• The existing MSME databank can be further developed to collect data which tells MSMEs whether they are suitable for climate finance, and then guide them accordingly.
  • The existing Data Analytics and Technical Coordination (DATC) wing set up to support the MSME sector can be leveraged to understand the vulnerability of a given enterprise to climate risks and develop support measures for them.
  • Direct benefit transfers (DBT) can be leveraged to deliver subsidies and social welfare benefits to MSMEs.
2. Change eligibility requirements for MSMEs and financial institutions catering to them

The next set of measures needs to focus on the existing eligibility requirements of MSMEs for climate finance. Currently, the eligibility criteria vary from scheme to scheme and from mechanism to mechanism (GCF, NCEF, and others). For example, MSMEs cannot directly avail climate finance from GCF and other similar sources since their funding requirements are significantly smaller than what the GCF provides.

There is also a need to have simpler processes of registration for climate finance, as well as for verification of climate benefits.

There is also a need to have simpler processes of registration for climate finance, as well as for verification of climate benefits. Currently, both these serve as deterrents for MSMEs because of their inability to invest upfront in these processes.

The other requirement is to have a dedicated climate finance facility for non-bank financial companies (NBFCs) and microfinance institutions (MFIs) catering to MSMEs. Financial institutions access climate finance from GCF or other such sources and then deliver it onwards. This does not work for MSMEs, as a majority of NBFCs or MFIs who are the main providers of finance to MSMEs are either not eligible (due to stringent eligibility criteria) or find it very difficult to access climate finance.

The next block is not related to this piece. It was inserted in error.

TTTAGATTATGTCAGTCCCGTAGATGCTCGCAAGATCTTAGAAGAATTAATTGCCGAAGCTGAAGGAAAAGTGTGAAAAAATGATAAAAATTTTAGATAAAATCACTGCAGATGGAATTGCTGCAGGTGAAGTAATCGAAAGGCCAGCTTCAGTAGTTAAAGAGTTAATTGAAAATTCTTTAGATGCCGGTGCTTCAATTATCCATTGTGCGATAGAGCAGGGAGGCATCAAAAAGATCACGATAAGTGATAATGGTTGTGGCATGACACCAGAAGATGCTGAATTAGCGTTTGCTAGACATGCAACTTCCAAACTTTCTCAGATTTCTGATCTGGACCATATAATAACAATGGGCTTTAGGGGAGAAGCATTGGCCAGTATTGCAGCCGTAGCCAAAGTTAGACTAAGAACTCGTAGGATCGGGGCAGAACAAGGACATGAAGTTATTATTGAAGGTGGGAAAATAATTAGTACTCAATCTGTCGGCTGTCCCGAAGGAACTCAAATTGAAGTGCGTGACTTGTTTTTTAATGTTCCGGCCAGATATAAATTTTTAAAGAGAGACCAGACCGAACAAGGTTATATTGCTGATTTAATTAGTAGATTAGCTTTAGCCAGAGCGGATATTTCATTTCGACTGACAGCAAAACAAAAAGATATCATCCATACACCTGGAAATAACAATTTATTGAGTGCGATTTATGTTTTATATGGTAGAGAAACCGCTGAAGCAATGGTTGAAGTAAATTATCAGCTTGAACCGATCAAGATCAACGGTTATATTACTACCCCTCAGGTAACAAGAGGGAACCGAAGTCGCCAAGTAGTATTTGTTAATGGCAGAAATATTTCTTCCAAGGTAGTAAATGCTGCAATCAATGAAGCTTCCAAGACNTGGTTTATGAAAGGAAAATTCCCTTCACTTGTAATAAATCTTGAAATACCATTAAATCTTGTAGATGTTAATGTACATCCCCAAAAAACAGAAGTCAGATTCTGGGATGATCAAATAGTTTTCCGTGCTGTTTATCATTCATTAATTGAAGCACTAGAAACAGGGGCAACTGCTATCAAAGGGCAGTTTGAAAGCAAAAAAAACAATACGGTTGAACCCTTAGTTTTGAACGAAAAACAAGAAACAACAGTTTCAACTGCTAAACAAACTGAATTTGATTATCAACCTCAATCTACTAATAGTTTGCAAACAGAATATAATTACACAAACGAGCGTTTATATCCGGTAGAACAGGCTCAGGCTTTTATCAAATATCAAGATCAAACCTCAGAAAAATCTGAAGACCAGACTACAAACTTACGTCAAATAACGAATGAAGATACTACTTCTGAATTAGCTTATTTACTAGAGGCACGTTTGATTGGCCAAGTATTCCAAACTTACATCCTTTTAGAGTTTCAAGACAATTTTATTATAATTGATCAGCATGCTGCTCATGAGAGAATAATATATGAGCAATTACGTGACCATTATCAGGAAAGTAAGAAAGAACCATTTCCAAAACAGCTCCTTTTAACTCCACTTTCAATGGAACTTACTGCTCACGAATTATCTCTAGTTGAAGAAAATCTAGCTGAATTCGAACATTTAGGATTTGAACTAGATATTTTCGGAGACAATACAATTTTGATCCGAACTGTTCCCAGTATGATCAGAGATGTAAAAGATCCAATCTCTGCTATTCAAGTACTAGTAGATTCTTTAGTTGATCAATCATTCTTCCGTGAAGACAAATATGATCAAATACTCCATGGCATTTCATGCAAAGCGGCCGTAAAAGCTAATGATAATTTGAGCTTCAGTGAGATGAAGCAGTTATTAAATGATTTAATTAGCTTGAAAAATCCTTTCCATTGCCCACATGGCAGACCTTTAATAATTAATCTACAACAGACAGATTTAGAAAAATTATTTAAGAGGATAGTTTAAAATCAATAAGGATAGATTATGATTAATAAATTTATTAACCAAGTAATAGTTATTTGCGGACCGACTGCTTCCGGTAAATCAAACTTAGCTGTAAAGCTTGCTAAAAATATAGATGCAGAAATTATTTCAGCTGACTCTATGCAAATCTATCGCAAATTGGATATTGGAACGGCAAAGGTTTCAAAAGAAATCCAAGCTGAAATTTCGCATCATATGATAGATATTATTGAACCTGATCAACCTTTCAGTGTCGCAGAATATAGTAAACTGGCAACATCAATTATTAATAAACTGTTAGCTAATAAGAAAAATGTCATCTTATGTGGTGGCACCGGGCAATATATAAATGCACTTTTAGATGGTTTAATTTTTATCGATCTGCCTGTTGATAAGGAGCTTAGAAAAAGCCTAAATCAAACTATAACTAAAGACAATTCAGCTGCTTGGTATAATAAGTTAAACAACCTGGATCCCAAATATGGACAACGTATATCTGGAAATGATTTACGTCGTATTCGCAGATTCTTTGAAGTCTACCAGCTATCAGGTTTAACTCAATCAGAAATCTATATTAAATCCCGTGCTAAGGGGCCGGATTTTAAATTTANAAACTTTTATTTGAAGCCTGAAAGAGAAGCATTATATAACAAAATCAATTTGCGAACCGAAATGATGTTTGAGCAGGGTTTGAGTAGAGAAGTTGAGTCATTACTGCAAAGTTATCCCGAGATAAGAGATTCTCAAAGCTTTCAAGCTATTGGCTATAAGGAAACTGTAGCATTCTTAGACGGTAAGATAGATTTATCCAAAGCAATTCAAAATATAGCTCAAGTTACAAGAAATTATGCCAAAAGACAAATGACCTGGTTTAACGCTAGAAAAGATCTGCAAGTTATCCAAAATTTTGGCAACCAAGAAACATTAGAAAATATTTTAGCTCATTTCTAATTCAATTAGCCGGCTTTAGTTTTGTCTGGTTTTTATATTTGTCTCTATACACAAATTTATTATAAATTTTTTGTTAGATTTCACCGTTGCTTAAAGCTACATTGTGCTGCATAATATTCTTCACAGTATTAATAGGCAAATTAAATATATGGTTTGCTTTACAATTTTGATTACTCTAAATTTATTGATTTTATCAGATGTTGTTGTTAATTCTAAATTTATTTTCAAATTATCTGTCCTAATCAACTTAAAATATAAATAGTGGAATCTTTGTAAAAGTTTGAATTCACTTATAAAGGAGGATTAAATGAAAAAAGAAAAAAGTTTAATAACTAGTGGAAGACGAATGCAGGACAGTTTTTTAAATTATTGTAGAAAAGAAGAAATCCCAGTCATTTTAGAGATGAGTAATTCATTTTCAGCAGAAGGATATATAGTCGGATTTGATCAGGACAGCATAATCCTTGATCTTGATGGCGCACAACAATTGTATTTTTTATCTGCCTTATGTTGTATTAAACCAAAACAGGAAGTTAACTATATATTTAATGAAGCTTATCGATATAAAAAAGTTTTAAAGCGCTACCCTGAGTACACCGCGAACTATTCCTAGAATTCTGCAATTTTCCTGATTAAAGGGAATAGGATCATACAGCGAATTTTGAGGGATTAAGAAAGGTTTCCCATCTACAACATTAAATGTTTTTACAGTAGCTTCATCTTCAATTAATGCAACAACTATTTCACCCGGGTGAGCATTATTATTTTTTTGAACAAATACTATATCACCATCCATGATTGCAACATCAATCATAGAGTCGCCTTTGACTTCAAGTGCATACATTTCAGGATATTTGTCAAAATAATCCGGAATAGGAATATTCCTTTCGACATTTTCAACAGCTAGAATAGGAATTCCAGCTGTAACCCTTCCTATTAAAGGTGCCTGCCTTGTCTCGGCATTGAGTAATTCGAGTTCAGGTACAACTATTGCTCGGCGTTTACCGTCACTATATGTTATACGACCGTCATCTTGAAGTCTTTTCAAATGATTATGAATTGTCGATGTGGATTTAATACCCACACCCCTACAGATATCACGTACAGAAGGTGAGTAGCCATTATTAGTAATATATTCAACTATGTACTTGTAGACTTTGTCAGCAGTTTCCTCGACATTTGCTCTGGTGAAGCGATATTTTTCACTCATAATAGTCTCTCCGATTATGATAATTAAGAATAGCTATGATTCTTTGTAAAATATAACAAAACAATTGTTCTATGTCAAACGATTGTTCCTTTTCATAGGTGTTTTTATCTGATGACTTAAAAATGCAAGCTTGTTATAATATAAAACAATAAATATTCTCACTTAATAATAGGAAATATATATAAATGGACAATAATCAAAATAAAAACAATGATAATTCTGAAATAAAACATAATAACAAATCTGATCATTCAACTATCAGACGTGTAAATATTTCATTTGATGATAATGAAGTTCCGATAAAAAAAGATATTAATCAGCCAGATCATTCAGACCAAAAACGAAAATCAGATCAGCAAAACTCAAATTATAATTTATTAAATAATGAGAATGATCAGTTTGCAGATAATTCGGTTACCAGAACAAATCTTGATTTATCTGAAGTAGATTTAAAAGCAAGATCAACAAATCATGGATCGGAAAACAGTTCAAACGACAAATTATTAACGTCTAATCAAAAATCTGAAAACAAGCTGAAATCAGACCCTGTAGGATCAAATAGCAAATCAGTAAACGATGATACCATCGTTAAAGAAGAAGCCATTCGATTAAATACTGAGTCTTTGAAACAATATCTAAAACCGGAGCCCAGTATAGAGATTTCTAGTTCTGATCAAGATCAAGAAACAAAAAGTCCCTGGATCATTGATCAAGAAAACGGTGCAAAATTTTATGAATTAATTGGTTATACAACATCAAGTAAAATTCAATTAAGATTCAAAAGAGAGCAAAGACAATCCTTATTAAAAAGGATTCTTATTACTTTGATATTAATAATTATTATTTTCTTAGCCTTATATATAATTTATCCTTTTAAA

Thus, eligibility requirement of financial institutions delivering climate finance need to have specific provisions for NBFCs and MFIs that enable them to avail of climate finance themselves. (It is worth mentioning here that climate finance often has restriction of exclusivity on its use, so the financial institutions delivering it have to showcase that the pool of capital that they have accessed from these sources is only being used for financing projects or interventions that have climate benefits.)

There is need for processes and mechanisms so that not just MSMEs, but the financial institutions catering to MSMEs are also able to leverage climate finance in order to build a MSME-friendly financing ecosystem.

3. Reimagine the role of financing institutions

Overall, there is a need to develop a mechanism that enables climate finance to reach MSMEs proactively. For this, there is a need to revisualise the role of financing institutions that cater to the MSME sector. SIDBI, NABARD, and IREDA (for green finance) have been primarily focusing on direct financing or refinancing of loans to NBFCs and other financial instituions catering to MSMEs, which are quite insufficient considering the total credit requirement of MSMEs.